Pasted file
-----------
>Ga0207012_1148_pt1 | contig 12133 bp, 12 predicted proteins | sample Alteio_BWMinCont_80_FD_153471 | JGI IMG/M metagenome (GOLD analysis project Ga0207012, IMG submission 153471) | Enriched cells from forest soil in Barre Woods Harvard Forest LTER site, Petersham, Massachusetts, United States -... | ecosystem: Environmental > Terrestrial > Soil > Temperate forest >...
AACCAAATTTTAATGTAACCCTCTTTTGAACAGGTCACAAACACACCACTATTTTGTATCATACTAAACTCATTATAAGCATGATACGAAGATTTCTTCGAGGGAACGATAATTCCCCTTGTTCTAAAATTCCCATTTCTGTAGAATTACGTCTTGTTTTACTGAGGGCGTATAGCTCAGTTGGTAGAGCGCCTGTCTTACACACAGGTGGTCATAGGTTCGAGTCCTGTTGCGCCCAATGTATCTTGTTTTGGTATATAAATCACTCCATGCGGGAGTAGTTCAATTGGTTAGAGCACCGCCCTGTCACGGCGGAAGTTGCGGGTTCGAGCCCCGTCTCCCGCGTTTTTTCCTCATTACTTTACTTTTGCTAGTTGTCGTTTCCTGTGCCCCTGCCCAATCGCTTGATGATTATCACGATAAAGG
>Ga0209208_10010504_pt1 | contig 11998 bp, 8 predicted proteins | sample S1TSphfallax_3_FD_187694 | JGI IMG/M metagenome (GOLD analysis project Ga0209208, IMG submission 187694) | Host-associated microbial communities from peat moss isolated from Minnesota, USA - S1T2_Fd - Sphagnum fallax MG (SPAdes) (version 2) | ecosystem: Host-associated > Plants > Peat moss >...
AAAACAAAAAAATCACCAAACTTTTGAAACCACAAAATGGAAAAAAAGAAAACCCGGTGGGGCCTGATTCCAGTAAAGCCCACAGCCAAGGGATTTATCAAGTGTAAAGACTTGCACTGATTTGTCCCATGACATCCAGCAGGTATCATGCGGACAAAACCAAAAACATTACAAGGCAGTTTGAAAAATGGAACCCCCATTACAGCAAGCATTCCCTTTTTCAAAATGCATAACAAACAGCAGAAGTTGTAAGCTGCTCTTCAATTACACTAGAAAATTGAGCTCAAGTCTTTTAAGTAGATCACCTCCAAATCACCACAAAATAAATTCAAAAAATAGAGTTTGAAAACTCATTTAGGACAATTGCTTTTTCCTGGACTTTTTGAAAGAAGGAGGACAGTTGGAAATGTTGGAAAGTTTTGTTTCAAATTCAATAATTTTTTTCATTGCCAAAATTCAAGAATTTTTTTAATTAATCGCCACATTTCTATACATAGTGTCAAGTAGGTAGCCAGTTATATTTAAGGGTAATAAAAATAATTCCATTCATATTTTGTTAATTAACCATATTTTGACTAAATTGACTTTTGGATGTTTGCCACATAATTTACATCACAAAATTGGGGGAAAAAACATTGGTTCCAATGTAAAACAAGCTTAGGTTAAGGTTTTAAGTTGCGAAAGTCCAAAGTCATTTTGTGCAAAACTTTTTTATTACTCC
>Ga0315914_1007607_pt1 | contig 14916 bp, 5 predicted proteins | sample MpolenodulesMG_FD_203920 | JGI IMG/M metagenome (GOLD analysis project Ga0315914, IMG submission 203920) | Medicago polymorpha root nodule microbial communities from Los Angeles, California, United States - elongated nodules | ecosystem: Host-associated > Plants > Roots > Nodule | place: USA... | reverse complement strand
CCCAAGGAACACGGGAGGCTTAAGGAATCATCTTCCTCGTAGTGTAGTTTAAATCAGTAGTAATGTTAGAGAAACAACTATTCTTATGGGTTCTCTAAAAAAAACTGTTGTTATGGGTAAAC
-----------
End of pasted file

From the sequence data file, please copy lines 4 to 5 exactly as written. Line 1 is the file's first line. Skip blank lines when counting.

AAAACAAAAAAATCACCAAACTTTTGAAACCACAAAATGGAAAAAAAGAAAACCCGGTGGGGCCTGATTCCAGTAAAGCCCACAGCCAAGGGATTTATCAAGTGTAAAGACTTGCACTGATTTGTCCCATGACATCCAGCAGGTATCATGCGGACAAAACCAAAAACATTACAAGGCAGTTTGAAAAATGGAACCCCCATTACAGCAAGCATTCCCTTTTTCAAAATGCATAACAAACAGCAGAAGTTGTAAGCTGCTCTTCAATTACACTAGAAAATTGAGCTCAAGTCTTTTAAGTAGATCACCTCCAAATCACCACAAAATAAATTCAAAAAATAGAGTTTGAAAACTCATTTAGGACAATTGCTTTTTCCTGGACTTTTTGAAAGAAGGAGGACAGTTGGAAATGTTGGAAAGTTTTGTTTCAAATTCAATAATTTTTTTCATTGCCAAAATTCAAGAATTTTTTTAATTAATCGCCACATTTCTATACATAGTGTCAAGTAGGTAGCCAGTTATATTTAAGGGTAATAAAAATAATTCCATTCATATTTTGTTAATTAACCATATTTTGACTAAATTGACTTTTGGATGTTTGCCACATAATTTACATCACAAAATTGGGGGAAAAAACATTGGTTCCAATGTAAAACAAGCTTAGGTTAAGGTTTTAAGTTGCGAAAGTCCAAAGTCATTTTGTGCAAAACTTTTTTATTACTCC
>Ga0315914_1007607_pt1 | contig 14916 bp, 5 predicted proteins | sample MpolenodulesMG_FD_203920 | JGI IMG/M metagenome (GOLD analysis project Ga0315914, IMG submission 203920) | Medicago polymorpha root nodule microbial communities from Los Angeles, California, United States - elongated nodules | ecosystem: Host-associated > Plants > Roots > Nodule | place: USA... | reverse complement strand